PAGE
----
*** This review may contain spoilers ***
This review started innocently enough, noticed the film on a "best" list from a martial arts fan. A rarity, a South American martial arts film? Hard to find but I did. And wished I did not. Imagine the subtle stylings of the original blaxploitation Shaft, the casting and understated direction of a Sonny Chiba film, and the sound track by Ennio Moricone. OMG what junk. In the first segment of the film the oversized Chiba-esque lead spends his time pursuing his favourite hobby -- which is beating the &*&+%% out of any guy who goes near his schoolgirl crush (she looks late 20s so I guess she was held back?). Not a great film so far, but at least it is sweet. Then a villain who looks like he escaped from an early Bruce Lee film, always dressed in a uniform and never breaks a sweat, shows up and starts killing and/or maiming any of the extras foolish enough to stray onto the set. To deal with the bad guy, our hero is advised by a dwarf (literally, from the script) to go into the desert and seek training from a master. I am going to stop the review here because by this point either their martial arts consultant quit or they never had one in the first place. In either case, the fights from this point on have no pretence of reality or connection to the laws of Physics and more closely resemble what happens when Road Runner meets Coyote. Ugh.
*** This review may contain spoilers ***
I'm always one for a good martial arts flick, so when I saw the DVD box
for KILTRO I was excited. "The best...since Ong Bak" it proclaimed,
underneath a picture of a muscle guy in some weird mask pulling off a
typical kung fu move. The blurb has five shots of a weapon-wielding
hero tackling a street gang, warning of strong bloody violence and
looking absolutely fab. So I bought it, took it home and...
Found out that the box was a lie. The action shots on the back ALL of them come from one single, five-minute fight sequence at the film's climax. This isn't an action film as all, more of a romance. There are virtually NO fight scenes in the film aside from that one big set-piece, and even that one isn't too good, with obvious wire work and some pretty awful CGI blood effects. Instead, we get some sappy story about an idiot member of a street gang and his stalker obsession with a pretty Korean girl. Soon enough there's a bad guy killing some people, and this idiot guy must go and train and then fight him, blah blah blah...the kind of story that's been done to death.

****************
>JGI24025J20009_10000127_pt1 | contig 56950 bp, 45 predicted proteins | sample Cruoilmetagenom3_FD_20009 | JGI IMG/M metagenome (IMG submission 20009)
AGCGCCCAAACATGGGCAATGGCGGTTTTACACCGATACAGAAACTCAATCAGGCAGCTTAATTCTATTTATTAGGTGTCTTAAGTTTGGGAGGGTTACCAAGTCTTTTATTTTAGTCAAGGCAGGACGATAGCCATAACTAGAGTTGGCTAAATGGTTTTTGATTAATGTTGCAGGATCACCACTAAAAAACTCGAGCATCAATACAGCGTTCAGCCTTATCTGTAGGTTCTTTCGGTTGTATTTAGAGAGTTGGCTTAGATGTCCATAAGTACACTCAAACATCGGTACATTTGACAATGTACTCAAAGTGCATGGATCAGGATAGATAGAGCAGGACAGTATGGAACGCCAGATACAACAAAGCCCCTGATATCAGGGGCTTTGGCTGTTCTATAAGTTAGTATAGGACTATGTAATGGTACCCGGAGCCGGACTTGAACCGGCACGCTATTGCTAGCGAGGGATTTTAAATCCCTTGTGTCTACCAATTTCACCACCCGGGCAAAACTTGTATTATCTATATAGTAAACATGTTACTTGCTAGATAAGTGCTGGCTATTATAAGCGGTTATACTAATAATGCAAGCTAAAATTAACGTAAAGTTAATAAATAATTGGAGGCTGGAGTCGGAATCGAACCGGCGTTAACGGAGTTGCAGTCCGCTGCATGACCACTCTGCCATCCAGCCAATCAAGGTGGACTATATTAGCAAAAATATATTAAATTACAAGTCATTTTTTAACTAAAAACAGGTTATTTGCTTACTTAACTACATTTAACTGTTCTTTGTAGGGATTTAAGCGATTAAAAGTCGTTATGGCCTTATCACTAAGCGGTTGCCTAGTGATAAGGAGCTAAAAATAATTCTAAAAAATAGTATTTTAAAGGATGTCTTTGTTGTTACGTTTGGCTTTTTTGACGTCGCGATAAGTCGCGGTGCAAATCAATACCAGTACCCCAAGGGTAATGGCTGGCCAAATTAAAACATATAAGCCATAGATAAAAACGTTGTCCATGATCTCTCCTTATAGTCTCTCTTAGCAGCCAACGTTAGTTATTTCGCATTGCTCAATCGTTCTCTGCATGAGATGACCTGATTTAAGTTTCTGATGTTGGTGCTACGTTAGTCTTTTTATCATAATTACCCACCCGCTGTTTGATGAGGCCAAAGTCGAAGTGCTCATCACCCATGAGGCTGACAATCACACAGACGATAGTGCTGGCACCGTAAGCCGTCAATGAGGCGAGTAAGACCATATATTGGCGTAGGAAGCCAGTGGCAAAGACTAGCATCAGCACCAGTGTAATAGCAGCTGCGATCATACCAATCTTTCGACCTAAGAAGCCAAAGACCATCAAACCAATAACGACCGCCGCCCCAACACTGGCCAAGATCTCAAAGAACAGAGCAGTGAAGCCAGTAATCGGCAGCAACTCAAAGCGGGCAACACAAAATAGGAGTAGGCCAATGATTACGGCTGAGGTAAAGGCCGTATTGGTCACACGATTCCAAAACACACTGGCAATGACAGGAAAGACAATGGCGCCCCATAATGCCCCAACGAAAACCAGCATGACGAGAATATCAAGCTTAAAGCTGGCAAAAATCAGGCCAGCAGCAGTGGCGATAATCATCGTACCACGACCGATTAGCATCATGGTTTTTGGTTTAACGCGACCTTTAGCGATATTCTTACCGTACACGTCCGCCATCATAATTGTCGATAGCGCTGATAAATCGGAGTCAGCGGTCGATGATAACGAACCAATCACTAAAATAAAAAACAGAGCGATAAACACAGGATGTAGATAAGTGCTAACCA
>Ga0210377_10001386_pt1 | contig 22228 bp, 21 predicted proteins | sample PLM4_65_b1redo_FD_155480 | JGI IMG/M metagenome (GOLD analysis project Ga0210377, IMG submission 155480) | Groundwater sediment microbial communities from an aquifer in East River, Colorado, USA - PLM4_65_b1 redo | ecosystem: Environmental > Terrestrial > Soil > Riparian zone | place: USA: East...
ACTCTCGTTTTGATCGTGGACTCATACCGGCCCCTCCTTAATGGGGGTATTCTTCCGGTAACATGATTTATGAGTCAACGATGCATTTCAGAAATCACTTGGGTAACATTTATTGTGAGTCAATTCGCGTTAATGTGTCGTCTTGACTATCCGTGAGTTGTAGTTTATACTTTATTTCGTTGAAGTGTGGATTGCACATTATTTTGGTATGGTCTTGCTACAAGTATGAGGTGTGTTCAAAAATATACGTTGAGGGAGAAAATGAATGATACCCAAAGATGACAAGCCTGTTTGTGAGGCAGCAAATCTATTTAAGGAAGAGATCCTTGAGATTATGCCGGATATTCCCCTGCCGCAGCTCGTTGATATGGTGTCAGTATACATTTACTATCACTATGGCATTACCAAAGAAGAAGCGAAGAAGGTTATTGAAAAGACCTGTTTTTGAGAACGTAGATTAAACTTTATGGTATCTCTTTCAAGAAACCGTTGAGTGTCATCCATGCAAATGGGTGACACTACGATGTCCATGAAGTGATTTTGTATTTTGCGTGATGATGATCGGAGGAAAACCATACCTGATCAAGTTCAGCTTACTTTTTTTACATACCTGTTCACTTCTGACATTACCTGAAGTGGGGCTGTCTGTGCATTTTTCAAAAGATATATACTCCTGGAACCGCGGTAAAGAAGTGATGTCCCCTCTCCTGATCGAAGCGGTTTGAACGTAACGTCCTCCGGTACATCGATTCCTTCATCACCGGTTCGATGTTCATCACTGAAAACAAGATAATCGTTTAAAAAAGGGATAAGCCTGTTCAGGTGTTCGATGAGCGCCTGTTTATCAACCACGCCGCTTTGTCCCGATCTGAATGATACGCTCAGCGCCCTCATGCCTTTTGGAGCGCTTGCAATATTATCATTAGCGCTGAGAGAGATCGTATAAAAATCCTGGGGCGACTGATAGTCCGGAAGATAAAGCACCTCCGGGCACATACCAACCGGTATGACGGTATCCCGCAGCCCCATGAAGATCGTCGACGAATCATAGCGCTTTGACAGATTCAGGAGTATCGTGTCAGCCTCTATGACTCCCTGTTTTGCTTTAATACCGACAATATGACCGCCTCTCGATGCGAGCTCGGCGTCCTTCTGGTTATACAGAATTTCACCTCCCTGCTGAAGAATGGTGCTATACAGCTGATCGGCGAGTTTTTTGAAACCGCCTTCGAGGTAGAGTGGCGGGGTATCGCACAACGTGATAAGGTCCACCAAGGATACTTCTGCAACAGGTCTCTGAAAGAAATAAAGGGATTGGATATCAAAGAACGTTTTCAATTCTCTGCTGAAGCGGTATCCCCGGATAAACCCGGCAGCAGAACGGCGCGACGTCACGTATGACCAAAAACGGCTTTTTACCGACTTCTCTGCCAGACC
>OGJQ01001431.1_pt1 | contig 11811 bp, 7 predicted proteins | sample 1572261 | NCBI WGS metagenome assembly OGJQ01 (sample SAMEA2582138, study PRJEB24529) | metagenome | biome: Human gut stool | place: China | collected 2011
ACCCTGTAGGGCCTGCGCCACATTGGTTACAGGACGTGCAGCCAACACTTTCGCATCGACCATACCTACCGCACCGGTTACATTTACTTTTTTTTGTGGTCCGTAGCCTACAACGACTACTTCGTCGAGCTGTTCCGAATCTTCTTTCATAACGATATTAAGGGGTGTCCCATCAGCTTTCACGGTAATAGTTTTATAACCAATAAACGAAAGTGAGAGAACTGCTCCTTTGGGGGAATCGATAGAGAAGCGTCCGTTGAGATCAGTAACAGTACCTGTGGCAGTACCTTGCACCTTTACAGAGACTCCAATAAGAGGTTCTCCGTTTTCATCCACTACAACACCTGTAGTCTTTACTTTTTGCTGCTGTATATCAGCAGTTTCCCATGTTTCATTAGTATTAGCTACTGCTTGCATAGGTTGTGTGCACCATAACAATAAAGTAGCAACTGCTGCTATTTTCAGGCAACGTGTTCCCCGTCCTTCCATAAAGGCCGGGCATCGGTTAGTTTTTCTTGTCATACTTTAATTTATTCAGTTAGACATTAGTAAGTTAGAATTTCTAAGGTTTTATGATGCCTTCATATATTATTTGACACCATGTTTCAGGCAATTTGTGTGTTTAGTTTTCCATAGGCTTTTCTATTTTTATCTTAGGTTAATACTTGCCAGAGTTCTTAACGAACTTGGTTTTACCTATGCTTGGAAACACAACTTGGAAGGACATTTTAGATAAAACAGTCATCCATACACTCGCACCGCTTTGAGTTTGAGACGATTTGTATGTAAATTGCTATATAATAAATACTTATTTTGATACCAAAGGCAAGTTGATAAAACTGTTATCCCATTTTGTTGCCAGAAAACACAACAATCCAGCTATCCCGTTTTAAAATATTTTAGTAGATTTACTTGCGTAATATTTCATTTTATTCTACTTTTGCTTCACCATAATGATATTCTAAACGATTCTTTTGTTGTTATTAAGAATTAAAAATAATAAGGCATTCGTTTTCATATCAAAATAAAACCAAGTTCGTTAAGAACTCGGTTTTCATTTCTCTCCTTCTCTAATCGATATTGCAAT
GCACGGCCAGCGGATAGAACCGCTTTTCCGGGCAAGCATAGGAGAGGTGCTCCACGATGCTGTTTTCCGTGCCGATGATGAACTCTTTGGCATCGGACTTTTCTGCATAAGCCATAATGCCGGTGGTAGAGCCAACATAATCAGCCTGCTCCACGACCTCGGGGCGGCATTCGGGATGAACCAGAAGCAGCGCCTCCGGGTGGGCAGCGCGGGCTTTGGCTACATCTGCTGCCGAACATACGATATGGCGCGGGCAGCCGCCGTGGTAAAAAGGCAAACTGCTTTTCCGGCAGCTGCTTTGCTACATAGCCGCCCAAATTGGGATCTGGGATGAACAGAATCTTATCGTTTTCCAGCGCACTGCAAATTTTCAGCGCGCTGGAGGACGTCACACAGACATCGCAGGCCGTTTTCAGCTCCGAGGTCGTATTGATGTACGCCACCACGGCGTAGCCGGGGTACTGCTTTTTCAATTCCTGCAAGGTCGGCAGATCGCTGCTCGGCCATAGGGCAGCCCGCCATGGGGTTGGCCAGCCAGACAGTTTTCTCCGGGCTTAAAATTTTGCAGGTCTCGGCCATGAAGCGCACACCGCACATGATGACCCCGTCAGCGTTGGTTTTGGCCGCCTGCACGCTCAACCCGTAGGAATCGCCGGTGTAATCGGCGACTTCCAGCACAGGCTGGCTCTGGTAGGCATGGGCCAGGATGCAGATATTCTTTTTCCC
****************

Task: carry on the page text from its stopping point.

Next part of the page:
The novelty here is that this is a Chilean film and for me, like many others I suspect, my first Chilean movie. Sadly, this lacks none of the expressiveness or style in the similarly South American CITY OF GOD: instead, it's content to rip-off Hollywood with an inappropriate spaghetti western soundtrack, cardboard sets, and a whole dearth of imagination and interest. The characters are boring, the actors bad, and the storyline sucks. Why we're supposed to care about any of this, I don't know.
The biggest disappointment lies with the hero, Marko Zaror. Now, Zaror isn't much of an actor: his facial expressions are often amusing rather than believable, and his street thug character offers the viewer no sympathy whatsoever. But, to be honest, that's par for the course for an action flick. The crime is that Zaror is a great fighter in his few brief moments of action, so why on earth didn't the director utilise that talent more, rather than focus on his acting? ONG BAK this isn't: that film was perfect in recognising Tony Jaa as a fine martial artist, throwing him into the midst of fight or chase scenes all the while, but KILTRO goes the opposite way and is just dull as a result. Dull as dishwater in fact. Let's hope that Zaror finds himself a director who recognises this big guy's appeal and casts him in more appropriate roles.